Jewson partners with NHS in new “Cover up, mate” sun care awareness campaign

Published:  13 July, 2017

Construction workers are being urged to “Cover Up, Mate” and protect themselves against ultraviolet (UV) damage as part of a new NHS campaign being supported by Jewson.

This initiative is designed to encourage men who spend a lot of time outdoors to protect themselves against the sun and reduce the risk of skin cancer.

Skin cancer rates are rising in Britain. A recent Imperial College study, commissioned by Institution of Occupational Safety and Health (IOSH) estimated that construction workers made up the highest number of deaths (44 per cent) from melanoma skin cancer over the course of a year. Across Britain there are 48 deaths and 241 cases of skin cancer per year caused by UV rays from the sun at work.

The NHS "Cover Up, Mate" campaign (which launched on the 19th of June 2017) targets male construction workers, amongst others, who often don't use suncream.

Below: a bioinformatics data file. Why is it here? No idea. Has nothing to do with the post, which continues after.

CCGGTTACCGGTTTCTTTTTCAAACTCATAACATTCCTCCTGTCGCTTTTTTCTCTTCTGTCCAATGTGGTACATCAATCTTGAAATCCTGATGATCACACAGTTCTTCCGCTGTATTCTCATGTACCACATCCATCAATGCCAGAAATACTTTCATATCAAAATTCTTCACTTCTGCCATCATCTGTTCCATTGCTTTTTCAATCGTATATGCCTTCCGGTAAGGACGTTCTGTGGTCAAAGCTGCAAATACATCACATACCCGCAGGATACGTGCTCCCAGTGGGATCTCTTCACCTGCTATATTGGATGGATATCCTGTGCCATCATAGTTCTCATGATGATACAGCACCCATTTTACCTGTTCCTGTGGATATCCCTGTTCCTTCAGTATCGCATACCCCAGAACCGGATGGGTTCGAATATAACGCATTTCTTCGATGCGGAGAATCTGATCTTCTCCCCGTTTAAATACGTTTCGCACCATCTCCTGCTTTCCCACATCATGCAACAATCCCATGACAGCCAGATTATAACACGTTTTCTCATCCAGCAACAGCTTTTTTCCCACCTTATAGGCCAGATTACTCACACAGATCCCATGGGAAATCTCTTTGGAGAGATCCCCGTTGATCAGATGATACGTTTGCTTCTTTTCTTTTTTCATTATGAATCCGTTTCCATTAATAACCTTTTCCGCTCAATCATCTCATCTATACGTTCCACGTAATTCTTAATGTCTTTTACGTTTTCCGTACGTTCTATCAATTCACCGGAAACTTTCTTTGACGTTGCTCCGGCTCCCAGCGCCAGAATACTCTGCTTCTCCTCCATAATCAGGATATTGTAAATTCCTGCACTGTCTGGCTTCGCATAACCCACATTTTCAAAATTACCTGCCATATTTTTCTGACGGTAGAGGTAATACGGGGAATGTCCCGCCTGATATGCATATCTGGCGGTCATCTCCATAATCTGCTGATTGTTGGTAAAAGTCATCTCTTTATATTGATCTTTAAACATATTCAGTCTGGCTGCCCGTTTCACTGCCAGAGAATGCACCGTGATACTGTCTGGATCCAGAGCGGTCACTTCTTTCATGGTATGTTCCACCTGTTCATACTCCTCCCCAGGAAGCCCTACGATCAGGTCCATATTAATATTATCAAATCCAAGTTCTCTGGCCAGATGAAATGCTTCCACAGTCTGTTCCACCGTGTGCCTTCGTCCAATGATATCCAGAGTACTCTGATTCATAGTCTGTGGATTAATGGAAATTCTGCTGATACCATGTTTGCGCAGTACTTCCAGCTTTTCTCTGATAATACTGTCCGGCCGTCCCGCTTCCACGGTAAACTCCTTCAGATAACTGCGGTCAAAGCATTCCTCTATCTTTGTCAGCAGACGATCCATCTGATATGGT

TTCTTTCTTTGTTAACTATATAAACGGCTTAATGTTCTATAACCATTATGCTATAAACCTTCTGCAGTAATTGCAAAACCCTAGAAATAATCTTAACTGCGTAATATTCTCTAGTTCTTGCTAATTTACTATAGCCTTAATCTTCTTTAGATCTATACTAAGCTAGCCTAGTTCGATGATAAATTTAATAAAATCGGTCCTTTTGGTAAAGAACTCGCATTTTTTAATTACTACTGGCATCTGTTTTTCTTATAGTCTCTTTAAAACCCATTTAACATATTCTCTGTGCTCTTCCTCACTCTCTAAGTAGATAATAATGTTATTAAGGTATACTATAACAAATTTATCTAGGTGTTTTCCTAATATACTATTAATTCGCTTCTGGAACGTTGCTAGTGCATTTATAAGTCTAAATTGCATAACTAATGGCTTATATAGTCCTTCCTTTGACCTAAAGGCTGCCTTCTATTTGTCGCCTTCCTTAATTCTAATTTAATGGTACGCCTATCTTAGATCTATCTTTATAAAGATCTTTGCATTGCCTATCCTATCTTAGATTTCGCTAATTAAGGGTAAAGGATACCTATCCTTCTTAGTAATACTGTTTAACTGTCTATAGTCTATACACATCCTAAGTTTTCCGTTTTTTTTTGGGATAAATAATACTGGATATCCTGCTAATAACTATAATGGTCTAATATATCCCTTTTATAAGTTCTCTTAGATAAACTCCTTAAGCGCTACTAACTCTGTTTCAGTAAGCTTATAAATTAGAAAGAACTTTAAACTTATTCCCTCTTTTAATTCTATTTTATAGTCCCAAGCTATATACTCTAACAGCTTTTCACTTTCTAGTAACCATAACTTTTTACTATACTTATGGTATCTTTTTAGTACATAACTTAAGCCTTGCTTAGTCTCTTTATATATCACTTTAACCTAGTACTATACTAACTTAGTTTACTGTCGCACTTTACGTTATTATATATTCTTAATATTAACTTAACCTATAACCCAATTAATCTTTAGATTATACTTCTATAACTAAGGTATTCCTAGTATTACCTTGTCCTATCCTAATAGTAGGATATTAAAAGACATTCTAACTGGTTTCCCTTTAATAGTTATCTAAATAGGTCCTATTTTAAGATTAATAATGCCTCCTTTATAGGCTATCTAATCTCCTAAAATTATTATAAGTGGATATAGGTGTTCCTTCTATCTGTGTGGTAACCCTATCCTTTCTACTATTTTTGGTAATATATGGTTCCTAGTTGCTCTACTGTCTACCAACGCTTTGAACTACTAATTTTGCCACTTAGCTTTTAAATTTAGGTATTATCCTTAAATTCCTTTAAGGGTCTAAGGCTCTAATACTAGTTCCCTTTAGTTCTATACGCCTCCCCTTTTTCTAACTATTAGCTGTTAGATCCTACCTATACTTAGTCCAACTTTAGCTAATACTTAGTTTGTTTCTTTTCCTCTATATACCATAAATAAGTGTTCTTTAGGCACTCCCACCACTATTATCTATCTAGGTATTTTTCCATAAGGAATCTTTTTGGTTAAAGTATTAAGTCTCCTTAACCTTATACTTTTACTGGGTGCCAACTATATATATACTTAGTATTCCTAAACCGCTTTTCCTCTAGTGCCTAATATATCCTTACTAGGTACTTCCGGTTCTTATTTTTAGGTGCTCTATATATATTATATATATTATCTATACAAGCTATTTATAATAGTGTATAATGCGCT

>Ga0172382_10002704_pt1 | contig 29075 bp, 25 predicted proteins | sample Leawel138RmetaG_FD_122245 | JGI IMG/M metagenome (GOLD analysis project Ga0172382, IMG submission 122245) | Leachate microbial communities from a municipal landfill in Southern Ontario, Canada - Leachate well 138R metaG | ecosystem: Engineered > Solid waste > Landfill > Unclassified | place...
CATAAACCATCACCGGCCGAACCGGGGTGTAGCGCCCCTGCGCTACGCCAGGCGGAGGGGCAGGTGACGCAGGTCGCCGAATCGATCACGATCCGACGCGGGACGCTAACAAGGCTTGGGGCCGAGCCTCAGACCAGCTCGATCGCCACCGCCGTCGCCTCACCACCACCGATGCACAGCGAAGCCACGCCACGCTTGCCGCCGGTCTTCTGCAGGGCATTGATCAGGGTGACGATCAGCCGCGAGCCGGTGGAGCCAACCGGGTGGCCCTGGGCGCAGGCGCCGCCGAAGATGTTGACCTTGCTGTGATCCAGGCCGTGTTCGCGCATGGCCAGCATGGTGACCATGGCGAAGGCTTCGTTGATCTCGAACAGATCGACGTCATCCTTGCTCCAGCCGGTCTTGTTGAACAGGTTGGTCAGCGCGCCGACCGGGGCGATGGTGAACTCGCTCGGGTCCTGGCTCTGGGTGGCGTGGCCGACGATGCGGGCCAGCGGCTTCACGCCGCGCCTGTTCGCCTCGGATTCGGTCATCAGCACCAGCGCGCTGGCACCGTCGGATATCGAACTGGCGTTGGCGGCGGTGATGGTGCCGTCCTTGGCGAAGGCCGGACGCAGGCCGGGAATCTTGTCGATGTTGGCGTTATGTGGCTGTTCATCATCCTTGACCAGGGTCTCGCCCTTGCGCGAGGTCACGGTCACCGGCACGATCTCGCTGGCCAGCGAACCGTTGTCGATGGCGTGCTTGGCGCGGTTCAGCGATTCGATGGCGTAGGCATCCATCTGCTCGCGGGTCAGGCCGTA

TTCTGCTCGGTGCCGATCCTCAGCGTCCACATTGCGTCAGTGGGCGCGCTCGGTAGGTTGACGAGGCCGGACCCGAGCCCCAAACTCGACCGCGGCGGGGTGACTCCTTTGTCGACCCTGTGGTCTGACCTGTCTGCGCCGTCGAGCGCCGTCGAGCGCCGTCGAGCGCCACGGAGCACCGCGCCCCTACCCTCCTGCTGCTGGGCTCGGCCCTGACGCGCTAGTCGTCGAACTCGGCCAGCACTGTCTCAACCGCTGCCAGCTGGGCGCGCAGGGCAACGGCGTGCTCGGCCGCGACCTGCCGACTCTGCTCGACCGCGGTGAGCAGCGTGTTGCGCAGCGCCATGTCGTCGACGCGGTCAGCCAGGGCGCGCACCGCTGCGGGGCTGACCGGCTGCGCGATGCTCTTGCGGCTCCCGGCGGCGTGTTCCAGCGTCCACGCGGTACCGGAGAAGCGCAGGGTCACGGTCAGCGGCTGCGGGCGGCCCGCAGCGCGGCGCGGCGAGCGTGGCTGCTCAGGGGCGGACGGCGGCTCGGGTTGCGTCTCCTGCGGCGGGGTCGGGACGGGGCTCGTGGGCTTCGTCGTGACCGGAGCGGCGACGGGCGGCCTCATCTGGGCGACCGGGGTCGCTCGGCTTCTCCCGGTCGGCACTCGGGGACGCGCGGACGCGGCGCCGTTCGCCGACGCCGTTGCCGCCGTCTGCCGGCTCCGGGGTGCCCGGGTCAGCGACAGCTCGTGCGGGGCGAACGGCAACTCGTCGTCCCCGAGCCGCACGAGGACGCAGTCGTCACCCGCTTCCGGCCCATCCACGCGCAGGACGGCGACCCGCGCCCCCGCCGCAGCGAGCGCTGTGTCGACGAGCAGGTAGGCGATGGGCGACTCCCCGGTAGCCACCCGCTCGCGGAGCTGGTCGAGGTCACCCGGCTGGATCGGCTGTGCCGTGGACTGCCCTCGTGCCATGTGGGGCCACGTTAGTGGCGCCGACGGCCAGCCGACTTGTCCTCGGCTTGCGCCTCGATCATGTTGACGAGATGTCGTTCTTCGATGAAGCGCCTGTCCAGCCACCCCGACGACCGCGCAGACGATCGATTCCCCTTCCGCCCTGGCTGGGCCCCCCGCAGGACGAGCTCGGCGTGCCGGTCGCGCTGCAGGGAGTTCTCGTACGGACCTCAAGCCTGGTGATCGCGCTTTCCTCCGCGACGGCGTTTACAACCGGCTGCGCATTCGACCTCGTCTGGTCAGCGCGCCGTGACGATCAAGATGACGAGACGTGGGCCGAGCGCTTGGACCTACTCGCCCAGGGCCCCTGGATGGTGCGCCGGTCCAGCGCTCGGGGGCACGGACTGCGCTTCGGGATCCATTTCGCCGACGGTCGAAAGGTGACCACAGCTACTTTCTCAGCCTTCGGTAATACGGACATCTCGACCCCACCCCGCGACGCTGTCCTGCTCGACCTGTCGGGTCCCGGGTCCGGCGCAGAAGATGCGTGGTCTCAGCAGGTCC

David Kilby, Operations Director at Jewson, said: “We know builders don’t have much time on their hands, so prioritising something like sun care isn’t always easy – especially given Britain’s unpredictable weather. But with construction workers often outside for long periods of time, they can be at a much higher risk of exposure to UV rays than most. We’re showing our support to the Cover Up, Mate campaign to help raise awareness of the dangers of being in the sun without protection.”

Jewson joins a line-up of campaign supporters, including: the Met Office; IOSH; the National Farmers Union; Mole Valley Farmers farming supply retailer; and sun cream manufacturer, Debs.

NHS England Medical Director, Nigel Acheson, said: “You can’t feel UV radiation, so it’s very easy to get sunburnt in the UK, even when it’s not particularly warm. But sunburn causes skin cancer so it’s important people take more care, especially men and those who work outside. They need to use at least factor 15 sunscreen with good UVA protection and apply it generously on all exposed skin.”

Official NHS advice on staying safe in the sun is:

• spend time in the shade if you can

• try not to go out in the mid-day sun

• cover up with suitable clothing and sunglasses

• wear light, breathable fabric clothing where possible

• use at least factor 30 sunscreen

To find out more about how you can protect yourself on site, visit: http://www.nhs.uk/livewell/skin/pages/sunsafe.aspx

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